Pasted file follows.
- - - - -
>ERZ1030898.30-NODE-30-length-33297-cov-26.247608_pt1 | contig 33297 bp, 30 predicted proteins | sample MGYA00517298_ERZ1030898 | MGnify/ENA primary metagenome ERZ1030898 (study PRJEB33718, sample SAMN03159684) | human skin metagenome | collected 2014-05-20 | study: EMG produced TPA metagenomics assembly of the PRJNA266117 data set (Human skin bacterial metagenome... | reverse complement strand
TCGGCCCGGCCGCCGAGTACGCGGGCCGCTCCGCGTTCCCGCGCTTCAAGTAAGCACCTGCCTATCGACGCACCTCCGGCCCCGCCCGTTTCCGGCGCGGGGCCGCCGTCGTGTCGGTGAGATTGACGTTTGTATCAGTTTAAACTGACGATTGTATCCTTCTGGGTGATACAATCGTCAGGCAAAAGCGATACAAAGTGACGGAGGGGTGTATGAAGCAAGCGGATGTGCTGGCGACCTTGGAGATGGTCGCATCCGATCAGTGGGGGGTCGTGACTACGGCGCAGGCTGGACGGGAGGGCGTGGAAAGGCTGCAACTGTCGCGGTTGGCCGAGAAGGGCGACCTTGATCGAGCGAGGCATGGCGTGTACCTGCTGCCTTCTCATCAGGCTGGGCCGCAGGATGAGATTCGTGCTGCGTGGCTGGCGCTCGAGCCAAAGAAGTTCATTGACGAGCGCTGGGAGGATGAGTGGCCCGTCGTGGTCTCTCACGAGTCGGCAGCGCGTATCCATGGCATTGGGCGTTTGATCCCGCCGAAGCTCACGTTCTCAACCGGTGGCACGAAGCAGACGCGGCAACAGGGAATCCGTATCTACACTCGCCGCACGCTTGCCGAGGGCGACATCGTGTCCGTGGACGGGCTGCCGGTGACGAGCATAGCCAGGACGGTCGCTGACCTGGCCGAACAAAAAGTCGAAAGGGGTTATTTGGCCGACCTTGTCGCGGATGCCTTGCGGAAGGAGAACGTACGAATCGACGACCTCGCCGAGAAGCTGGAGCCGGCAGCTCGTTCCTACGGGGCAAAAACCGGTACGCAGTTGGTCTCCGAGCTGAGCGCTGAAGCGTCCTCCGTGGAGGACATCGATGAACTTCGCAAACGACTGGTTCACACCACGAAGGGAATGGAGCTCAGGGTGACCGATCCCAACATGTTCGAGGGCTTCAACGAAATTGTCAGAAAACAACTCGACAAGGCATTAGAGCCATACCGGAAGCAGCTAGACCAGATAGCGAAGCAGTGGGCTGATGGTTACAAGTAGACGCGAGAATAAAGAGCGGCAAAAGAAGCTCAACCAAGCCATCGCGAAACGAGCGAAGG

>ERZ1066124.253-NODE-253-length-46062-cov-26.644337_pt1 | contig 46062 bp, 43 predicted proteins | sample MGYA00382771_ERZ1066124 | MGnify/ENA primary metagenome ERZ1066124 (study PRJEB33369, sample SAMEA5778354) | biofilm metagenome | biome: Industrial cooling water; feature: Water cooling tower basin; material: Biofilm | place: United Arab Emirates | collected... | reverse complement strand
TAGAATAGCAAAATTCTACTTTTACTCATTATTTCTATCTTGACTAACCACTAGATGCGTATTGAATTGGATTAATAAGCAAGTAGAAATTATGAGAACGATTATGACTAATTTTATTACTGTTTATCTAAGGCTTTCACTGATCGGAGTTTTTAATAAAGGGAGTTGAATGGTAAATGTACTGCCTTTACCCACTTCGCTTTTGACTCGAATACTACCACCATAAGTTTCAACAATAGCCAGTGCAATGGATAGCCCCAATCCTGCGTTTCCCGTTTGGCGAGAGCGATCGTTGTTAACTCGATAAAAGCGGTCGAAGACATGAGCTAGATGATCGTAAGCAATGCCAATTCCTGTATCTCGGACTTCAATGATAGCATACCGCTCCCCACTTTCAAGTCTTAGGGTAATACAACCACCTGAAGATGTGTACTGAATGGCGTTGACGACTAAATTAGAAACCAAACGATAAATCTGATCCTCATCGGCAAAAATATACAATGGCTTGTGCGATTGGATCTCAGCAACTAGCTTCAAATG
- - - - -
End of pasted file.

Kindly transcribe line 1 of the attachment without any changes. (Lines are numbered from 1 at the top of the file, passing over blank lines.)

>ERZ1030898.30-NODE-30-length-33297-cov-26.247608_pt1 | contig 33297 bp, 30 predicted proteins | sample MGYA00517298_ERZ1030898 | MGnify/ENA primary metagenome ERZ1030898 (study PRJEB33718, sample SAMN03159684) | human skin metagenome | collected 2014-05-20 | study: EMG produced TPA metagenomics assembly of the PRJNA266117 data set (Human skin bacterial metagenome... | reverse complement strand